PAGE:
How Gender Bias Worsened the Peer-Review Crisis

Mounting evidence suggests the peer-review crisis in academic publishing was worsened, in part, by a system that favors male scholars and discourages women.

A new study of nearly 50 journals in the British Medical Journals Publishing Group found that women accounted for less than one in three peer reviewers — scholars who are experts in their field and are critical to vetting new research before it’s published in academic journals. The proportion of female peer reviewers grew by only 2.9 percentage points between 2009 and 2020.

A 2018 global reviewer survey showed similar gaps in other fields; 22 percent of reviewers were female compared to 45 percent male (33 percent were unknown). That’s despite the fact that women make up the majority of non-tenure track instructors at American institutions, and nearly half of tenure-track faculty according to the American Association of University Women.

At a time when journal editors across fields and publishing houses say finding peer reviewers is harder than ever, why aren’t more tapping into the pool of female professors and researchers?

Ana-Catarina Pinho-Gomes, an academic clinical lecturer at the University College London who researches biases against women in medical research, said the gap can be traced back to how editors select reviewers.

In the early days of peer review, journal editors, who were predominantly white men, would mine their own professional networks — also comprised of mostly white men — to find reviewers. Today, most journals use search engines, like PubMed or Google Scholar, and internal databases to identify, track, and make requests of reviewers. In theory, this system would cut down on individual editor bias. But in practice, Pinho-Gomes said, it carries forward biases from earlier in the pipeline of academic research.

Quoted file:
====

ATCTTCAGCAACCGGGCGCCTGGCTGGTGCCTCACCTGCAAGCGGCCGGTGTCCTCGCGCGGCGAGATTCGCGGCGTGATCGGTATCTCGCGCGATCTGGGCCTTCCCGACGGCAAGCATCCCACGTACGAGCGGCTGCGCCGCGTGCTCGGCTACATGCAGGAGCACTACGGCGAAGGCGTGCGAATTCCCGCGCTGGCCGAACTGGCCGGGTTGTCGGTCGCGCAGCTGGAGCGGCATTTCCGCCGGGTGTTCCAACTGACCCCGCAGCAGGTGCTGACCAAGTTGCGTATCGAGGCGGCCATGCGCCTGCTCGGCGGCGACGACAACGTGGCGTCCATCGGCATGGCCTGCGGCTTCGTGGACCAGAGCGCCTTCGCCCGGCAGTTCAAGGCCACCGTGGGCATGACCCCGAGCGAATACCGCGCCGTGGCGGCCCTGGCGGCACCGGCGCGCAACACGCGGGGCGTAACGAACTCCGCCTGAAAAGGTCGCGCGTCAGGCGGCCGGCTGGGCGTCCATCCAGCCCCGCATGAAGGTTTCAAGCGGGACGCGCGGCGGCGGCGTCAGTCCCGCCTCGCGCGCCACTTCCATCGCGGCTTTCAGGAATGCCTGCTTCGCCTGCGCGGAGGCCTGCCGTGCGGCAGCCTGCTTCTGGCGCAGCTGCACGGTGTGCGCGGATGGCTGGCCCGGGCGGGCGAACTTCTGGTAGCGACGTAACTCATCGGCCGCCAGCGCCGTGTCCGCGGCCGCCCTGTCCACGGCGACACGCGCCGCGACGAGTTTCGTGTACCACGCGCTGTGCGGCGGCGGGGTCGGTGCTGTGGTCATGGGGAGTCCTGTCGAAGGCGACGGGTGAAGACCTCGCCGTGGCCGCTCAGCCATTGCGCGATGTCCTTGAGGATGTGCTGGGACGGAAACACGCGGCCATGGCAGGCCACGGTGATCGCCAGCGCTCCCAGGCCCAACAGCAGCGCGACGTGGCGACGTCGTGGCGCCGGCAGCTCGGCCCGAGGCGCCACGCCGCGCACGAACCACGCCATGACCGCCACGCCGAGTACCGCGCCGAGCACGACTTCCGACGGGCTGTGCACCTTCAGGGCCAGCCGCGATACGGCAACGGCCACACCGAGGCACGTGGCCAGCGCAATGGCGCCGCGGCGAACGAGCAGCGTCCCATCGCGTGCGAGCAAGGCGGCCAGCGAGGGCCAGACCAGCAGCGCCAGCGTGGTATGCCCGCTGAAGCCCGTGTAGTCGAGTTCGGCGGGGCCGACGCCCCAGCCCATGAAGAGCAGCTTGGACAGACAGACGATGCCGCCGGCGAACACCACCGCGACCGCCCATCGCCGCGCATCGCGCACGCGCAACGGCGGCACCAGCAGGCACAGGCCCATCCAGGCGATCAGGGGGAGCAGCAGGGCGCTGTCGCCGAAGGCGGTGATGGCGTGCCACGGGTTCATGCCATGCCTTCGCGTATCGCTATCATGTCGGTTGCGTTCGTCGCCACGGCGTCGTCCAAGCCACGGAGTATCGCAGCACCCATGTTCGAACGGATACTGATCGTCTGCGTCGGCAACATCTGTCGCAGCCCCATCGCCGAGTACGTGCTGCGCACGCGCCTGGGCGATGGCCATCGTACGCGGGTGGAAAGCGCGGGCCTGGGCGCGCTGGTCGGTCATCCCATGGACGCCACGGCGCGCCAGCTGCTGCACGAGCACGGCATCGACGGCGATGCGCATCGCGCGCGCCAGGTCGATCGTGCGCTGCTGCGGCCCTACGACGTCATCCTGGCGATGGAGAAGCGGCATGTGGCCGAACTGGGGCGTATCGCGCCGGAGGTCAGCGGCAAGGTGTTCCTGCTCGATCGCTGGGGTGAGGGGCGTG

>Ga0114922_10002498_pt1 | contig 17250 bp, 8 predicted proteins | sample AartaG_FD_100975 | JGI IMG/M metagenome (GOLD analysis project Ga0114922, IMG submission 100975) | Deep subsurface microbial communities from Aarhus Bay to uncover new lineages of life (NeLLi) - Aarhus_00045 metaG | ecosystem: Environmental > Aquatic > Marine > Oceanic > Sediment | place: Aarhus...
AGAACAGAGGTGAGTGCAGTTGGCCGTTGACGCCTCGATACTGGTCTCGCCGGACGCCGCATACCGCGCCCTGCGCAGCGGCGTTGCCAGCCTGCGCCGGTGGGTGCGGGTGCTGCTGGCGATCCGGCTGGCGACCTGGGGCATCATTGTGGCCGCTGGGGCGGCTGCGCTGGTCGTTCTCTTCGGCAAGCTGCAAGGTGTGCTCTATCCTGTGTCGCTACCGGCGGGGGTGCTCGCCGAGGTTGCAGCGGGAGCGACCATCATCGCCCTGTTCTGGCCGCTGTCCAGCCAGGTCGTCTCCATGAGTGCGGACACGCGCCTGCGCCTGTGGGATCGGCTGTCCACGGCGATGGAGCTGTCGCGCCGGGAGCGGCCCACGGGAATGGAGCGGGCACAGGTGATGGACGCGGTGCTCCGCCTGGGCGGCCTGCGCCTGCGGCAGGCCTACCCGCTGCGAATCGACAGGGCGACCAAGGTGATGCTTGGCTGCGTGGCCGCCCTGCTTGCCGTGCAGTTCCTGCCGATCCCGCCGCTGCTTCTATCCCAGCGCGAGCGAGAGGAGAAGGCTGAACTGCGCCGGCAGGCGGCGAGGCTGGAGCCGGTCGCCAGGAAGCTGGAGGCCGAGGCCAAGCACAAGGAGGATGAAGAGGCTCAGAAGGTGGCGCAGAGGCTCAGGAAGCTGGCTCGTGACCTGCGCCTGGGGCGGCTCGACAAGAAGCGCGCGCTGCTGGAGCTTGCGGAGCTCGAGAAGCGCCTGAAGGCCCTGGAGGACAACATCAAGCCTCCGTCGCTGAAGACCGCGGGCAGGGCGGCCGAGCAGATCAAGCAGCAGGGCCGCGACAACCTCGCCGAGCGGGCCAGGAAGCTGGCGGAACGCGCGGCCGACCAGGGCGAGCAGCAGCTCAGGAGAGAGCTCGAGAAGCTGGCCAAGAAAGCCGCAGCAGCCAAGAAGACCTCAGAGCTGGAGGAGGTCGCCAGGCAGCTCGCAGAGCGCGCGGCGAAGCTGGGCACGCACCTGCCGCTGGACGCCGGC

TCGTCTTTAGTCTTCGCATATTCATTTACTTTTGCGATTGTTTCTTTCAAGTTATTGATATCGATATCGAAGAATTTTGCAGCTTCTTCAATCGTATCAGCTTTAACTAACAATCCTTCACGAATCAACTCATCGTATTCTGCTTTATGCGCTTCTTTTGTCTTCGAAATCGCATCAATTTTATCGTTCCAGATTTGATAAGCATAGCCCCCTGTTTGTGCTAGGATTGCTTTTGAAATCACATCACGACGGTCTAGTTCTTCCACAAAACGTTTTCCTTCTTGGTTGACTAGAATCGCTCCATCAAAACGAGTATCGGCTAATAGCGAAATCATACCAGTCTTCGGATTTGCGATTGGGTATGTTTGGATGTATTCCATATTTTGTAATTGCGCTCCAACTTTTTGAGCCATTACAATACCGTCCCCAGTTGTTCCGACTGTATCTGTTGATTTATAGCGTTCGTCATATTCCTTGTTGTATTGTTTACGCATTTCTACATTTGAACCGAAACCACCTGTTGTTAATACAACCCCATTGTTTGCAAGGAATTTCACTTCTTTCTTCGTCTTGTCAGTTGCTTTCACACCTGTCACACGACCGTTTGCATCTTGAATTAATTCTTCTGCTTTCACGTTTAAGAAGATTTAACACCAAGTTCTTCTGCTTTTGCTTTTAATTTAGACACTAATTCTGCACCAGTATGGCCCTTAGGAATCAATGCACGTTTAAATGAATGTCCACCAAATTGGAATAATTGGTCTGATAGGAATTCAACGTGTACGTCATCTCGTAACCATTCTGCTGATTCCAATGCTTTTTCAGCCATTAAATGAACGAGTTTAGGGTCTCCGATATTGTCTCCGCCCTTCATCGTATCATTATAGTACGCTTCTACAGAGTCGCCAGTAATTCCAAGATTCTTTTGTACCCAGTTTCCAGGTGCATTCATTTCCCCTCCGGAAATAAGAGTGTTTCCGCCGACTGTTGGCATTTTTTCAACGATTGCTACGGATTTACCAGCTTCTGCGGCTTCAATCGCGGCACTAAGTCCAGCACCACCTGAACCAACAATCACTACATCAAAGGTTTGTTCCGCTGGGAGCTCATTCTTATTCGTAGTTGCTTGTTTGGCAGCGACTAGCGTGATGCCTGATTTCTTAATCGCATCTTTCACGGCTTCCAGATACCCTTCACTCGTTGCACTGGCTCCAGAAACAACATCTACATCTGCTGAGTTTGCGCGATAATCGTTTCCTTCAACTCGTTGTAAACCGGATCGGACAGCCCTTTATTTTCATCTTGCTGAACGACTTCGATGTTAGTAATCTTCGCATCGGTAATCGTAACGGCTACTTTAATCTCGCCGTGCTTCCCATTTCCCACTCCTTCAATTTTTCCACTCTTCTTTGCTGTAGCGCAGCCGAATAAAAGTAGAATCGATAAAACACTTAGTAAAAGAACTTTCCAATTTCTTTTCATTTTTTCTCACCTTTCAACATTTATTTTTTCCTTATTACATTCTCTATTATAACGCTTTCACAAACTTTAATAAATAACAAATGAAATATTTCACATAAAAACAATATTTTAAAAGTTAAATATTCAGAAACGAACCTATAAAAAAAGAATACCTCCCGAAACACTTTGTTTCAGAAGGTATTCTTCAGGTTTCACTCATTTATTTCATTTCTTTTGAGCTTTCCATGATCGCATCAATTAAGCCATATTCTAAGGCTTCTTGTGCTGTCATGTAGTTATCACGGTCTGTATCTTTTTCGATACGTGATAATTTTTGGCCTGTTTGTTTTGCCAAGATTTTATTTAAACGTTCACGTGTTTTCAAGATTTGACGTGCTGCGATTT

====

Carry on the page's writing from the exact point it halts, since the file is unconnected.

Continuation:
Scholars with more published work are more likely to come up in databases and search engines as potential reviewers, Pinho-Gomes said. For decades, research has shown that women have published less frequently than men in part because women still take on the lion’s share of child and elder care for their families, leaving less time for career advancement and research pursuits. Thus, more-published scholars tend to be men.

“Editors go for the big names, and the big names are old men,” Pinho-Gomes said. “Those software tools are going to draw from a pool where men are more concentrated. … Unless you tweak the algorithm to ensure that there is gender parity, then the algorithm will of course throw you more men.”

Many journals also ask authors of submitted research to recommend peer reviewers. According to the 2018 global survey, male authors are more likely to suggest male reviewers, too.

The voices I need to be reviewing that work are individuals from those communities, especially women and faculty of color.

In an article Pinho-Gomes co-authored, she found a correlation between the percentage of women as editors and as reviewers. Essentially, women editors are more likely to find women reviewers. The flip-side is also true of men. But male editors far outnumber female editors; in the study, only one in three editors was a woman and just one in five was an editor in chief.

Altogether, this cycle makes introducing more female peer reviewers nearly impossible without substantive changes to the selection process.